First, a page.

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    John Michael Gorrindo

    July 10, 2009

    If I Have One Dollar

    by John Michael Gorrindo


    If I have one dollar, and you, 67 cents, we can compare:

    You have 2/3 of my sum.

    I have 1 1/2 times yours.

    Or, if you prefer percentages:

    You have 33% less than me.

    And I have 50% more than you.

    It is no wonder the rich feel less rich in comparison to the poor than the poor would like to think, and the poor feel poorer in comparison to the rich than the rich would otherwise figure.

    Now YOU go figure; do the math.  Numbers don't lie.  Only people do.

    I think that sums up the psychology of money as expressed in monetary comparisons.

    I think that sums up why the rich don't understand the poor, and the poor are jealous of the rich, as well.

    The fact that it takes money to make money takes us to the next level of dismal perspectives.

    If you are able to save money, you will eventually be able to earn passive income from investments.  Then your money works for you, and not the other way around.

    If you are never able to save money, than you will always have to rely on actively earning it.

    It was my understanding that active participation in the economy equated hard work, which led to success. 

    So success obviously means reaching a level of passivity, i.e. incompetence.

    Those who truly have it sussed are those who have reached their level of incompetence.  They deliver their livelihood into the hands of capitalist system, becoming passive in the process.
    But is this a bad system?  Some say people are not bad, only the system.  So to take advantage of a bad system- does that turn us from good to bad people?

    Apparently not.  It just makes one rich, not bad. 

    To judge is not a terribly attractive pastime.  It just angers the blood. Anger is not in vogue. 

    Accepting the nature of things seems a lot more attractive.  Especially if one is rich.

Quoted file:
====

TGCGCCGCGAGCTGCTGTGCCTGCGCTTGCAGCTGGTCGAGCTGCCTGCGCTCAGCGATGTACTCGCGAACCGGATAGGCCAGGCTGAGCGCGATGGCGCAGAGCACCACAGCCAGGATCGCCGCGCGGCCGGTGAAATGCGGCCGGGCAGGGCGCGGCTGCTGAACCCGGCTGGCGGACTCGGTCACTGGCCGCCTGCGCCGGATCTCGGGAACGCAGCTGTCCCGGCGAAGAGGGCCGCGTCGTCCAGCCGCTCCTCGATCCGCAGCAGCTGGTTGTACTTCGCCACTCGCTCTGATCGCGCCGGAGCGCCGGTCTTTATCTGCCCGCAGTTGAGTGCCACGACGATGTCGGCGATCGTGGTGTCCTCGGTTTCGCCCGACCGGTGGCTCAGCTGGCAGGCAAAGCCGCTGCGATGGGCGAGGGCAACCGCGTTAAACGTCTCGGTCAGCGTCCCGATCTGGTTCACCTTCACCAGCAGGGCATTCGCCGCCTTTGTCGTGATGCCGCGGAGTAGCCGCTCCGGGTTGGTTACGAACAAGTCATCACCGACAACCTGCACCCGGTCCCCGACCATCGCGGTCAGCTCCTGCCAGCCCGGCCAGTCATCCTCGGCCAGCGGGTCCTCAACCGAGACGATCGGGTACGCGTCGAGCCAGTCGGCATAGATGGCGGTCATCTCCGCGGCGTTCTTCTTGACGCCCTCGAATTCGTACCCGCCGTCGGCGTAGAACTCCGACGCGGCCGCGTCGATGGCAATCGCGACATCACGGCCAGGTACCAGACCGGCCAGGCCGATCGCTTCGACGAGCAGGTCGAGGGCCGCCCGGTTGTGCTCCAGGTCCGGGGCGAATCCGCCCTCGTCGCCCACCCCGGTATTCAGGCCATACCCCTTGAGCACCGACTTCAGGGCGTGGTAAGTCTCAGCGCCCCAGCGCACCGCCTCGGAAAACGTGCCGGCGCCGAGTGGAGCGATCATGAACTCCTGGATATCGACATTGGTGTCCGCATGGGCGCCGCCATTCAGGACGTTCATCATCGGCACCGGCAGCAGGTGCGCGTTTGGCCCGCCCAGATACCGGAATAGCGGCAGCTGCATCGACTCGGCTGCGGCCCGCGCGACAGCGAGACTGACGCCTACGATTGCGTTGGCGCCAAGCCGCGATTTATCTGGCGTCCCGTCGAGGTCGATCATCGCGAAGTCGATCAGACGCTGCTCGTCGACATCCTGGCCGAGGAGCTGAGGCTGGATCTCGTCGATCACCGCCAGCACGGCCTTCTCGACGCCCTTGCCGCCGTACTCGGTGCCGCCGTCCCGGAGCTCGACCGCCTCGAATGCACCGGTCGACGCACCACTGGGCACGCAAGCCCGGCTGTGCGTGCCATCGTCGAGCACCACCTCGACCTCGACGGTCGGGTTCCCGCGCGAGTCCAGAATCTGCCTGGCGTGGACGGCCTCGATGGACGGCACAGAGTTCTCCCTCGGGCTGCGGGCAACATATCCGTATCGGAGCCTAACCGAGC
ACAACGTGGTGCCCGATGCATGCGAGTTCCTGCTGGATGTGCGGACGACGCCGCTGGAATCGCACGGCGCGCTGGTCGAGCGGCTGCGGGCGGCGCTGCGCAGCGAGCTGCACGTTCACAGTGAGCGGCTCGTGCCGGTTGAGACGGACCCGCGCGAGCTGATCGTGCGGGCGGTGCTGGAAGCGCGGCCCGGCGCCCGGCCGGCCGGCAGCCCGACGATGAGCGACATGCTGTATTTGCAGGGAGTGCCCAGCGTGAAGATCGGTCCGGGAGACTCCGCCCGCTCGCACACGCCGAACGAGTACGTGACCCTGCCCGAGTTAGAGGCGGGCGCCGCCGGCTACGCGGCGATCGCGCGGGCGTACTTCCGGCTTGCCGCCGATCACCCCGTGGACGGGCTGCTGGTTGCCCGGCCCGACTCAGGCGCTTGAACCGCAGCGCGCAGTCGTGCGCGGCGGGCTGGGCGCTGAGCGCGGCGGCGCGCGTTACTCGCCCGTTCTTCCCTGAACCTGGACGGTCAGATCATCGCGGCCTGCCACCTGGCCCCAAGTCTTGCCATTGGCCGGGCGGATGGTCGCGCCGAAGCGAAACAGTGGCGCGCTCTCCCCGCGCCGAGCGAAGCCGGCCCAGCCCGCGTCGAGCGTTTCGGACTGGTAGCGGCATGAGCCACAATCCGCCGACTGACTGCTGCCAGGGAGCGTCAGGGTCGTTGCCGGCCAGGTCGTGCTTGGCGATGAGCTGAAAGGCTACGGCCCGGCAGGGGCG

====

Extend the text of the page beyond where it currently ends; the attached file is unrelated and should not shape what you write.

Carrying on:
Suddenly one can afford to become a man or woman of principle.  If one can rest on their money, they can rest on principle as well. 

    Suddenly, morality can take on appropriate role in life.

    If one is poor, morality gets in the way of survival.  It's quite unmerciful to condemn a man for stealing in order to feed his family.

    Is this kind of theft immoral?  Probably not, though each case should be looked at individually. 

    But who has the time?

    No, it's better just to say the poor who steal to survive are amoral, not immoral.

    But don’t feel too bad about this- there are some great benefits to being amoral.

    For one thing, one will never be a boring kind of person.  Principled people are both boorish and boring.

    In fact, I'm a most interesting and original person.  So are my legions of poor acquaintances. 

    But as for the rich- well, I have always known them, too. 

    There is one thing I know about them- the more they have, the more they fear.  The more one has, the more one has to lose. 

    It makes a lot of sense, actually.  Who can blame them.

    Just do the math.

    Reduce your needs, is my unsolicited advice.  That is- reduce their cost.  Buy on discount whenever the opportunity presents itself.

    The discount is the purest form of economic amorality.  One steals from yesterday's high prices in order to pay for today's slash in prices. 

    It's a wonderful system if one can always buy on discount.

    Never pay full price.  Only people of principle do that, and that is boorish behavior.

    Let's do the math again.

    If you buy a dollar item for 33% discount, then for the 67 cents you had- it's suddenly worth a dollar.  And if the richer man pays full price for that dollar item, your money has suddenly become equivalent to his.

    Then neither of you has use to complain or compare.

    The poor buy discount in order to survive, and the rich buy at retail in order to retain their status.  That is their weakness, if you didn’t know.

    But the poor will never have status.  Status is less than useless to the poor.

    But what they do have is the discount.

    The discount is the great equalizer of the world. 

    Forget about ethics of equality, liberty, and fraternity.  The Age of Enlightenment didn't have a clue about the grand metaphor of discount.

    We now live in the Age of Walmart.  It makes all the interesting people- those who steal- suddenly model citizens and consumers of principle- hence boring.

    Never has the world been so boring.

    The rich and poor are now completely alike.  The discount has conferred equality on everyone.

    One can depend on the discount to come to their favorite mall or supermarket for any and every given item sometime during the calendar year.

    Life has become utterly predictable.  It's only now a matter of keeping an eye out for a particular discount to make its way around the cycle for each and every item sold.

    Well- don't complain if passivity is what you'd rather.  One has to do a little work in keeping track of things.

    Even God has to work on that one.

    It's entirely his fault anyway.

    Just do the math.

    Numbers don't lie.  Only people do- and I guess that goes for God, too.